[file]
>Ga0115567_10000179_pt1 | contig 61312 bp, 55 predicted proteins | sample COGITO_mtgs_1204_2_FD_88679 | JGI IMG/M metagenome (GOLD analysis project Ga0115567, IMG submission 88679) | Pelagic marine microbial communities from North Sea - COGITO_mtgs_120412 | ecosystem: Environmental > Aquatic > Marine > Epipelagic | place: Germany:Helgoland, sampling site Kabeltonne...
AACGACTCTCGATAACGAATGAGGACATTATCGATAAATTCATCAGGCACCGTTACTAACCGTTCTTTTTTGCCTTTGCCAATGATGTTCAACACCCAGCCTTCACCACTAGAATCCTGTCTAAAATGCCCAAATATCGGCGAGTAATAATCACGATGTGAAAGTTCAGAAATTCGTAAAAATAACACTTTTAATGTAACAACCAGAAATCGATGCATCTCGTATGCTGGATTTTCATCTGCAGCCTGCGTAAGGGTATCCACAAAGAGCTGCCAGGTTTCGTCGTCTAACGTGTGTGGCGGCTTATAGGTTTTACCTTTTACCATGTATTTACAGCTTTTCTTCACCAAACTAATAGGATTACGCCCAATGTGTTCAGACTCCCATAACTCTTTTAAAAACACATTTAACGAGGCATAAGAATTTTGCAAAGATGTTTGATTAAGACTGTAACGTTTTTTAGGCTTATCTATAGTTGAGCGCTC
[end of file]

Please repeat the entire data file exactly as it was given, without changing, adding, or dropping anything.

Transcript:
>Ga0115567_10000179_pt1 | contig 61312 bp, 55 predicted proteins | sample COGITO_mtgs_1204_2_FD_88679 | JGI IMG/M metagenome (GOLD analysis project Ga0115567, IMG submission 88679) | Pelagic marine microbial communities from North Sea - COGITO_mtgs_120412 | ecosystem: Environmental > Aquatic > Marine > Epipelagic | place: Germany:Helgoland, sampling site Kabeltonne...
AACGACTCTCGATAACGAATGAGGACATTATCGATAAATTCATCAGGCACCGTTACTAACCGTTCTTTTTTGCCTTTGCCAATGATGTTCAACACCCAGCCTTCACCACTAGAATCCTGTCTAAAATGCCCAAATATCGGCGAGTAATAATCACGATGTGAAAGTTCAGAAATTCGTAAAAATAACACTTTTAATGTAACAACCAGAAATCGATGCATCTCGTATGCTGGATTTTCATCTGCAGCCTGCGTAAGGGTATCCACAAAGAGCTGCCAGGTTTCGTCGTCTAACGTGTGTGGCGGCTTATAGGTTTTACCTTTTACCATGTATTTACAGCTTTTCTTCACCAAACTAATAGGATTACGCCCAATGTGTTCAGACTCCCATAACTCTTTTAAAAACACATTTAACGAGGCATAAGAATTTTGCAAAGATGTTTGATTAAGACTGTAACGTTTTTTAGGCTTATCTATAGTTGAGCGCTC